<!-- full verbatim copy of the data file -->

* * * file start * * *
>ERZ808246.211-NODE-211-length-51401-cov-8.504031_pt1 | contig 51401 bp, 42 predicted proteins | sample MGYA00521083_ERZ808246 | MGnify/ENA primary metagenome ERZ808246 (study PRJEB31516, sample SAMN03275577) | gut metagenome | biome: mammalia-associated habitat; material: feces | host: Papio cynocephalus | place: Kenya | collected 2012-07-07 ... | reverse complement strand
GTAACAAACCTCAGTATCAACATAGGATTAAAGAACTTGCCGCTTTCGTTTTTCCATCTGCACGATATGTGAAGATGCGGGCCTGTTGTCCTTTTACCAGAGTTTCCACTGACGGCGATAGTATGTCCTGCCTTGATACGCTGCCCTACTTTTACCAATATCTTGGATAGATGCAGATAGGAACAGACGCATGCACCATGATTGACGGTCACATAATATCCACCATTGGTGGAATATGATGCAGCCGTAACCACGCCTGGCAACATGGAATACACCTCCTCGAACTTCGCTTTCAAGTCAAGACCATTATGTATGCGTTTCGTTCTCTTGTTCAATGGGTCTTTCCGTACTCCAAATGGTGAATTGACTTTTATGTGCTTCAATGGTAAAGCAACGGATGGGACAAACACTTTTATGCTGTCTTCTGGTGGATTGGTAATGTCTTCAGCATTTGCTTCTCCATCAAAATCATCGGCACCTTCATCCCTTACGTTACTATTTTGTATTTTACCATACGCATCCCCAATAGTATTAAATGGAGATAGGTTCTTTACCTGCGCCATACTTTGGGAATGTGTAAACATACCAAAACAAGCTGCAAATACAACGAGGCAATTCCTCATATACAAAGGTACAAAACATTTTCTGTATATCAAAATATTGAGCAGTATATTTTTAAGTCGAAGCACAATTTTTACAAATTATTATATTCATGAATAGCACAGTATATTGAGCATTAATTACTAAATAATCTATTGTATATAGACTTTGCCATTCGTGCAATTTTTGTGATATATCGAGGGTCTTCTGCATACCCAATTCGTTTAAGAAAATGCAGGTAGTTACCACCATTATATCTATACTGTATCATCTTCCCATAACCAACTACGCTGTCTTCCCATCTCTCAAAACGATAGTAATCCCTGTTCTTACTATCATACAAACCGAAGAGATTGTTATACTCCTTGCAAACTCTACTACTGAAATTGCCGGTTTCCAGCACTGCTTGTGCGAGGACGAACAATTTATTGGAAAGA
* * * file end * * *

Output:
>ERZ808246.211-NODE-211-length-51401-cov-8.504031_pt1 | contig 51401 bp, 42 predicted proteins | sample MGYA00521083_ERZ808246 | MGnify/ENA primary metagenome ERZ808246 (study PRJEB31516, sample SAMN03275577) | gut metagenome | biome: mammalia-associated habitat; material: feces | host: Papio cynocephalus | place: Kenya | collected 2012-07-07 ... | reverse complement strand
GTAACAAACCTCAGTATCAACATAGGATTAAAGAACTTGCCGCTTTCGTTTTTCCATCTGCACGATATGTGAAGATGCGGGCCTGTTGTCCTTTTACCAGAGTTTCCACTGACGGCGATAGTATGTCCTGCCTTGATACGCTGCCCTACTTTTACCAATATCTTGGATAGATGCAGATAGGAACAGACGCATGCACCATGATTGACGGTCACATAATATCCACCATTGGTGGAATATGATGCAGCCGTAACCACGCCTGGCAACATGGAATACACCTCCTCGAACTTCGCTTTCAAGTCAAGACCATTATGTATGCGTTTCGTTCTCTTGTTCAATGGGTCTTTCCGTACTCCAAATGGTGAATTGACTTTTATGTGCTTCAATGGTAAAGCAACGGATGGGACAAACACTTTTATGCTGTCTTCTGGTGGATTGGTAATGTCTTCAGCATTTGCTTCTCCATCAAAATCATCGGCACCTTCATCCCTTACGTTACTATTTTGTATTTTACCATACGCATCCCCAATAGTATTAAATGGAGATAGGTTCTTTACCTGCGCCATACTTTGGGAATGTGTAAACATACCAAAACAAGCTGCAAATACAACGAGGCAATTCCTCATATACAAAGGTACAAAACATTTTCTGTATATCAAAATATTGAGCAGTATATTTTTAAGTCGAAGCACAATTTTTACAAATTATTATATTCATGAATAGCACAGTATATTGAGCATTAATTACTAAATAATCTATTGTATATAGACTTTGCCATTCGTGCAATTTTTGTGATATATCGAGGGTCTTCTGCATACCCAATTCGTTTAAGAAAATGCAGGTAGTTACCACCATTATATCTATACTGTATCATCTTCCCATAACCAACTACGCTGTCTTCCCATCTCTCAAAACGATAGTAATCCCTGTTCTTACTATCATACAAACCGAAGAGATTGTTATACTCCTTGCAAACTCTACTACTGAAATTGCCGGTTTCCAGCACTGCTTGTGCGAGGACGAACAATTTATTGGAAAGA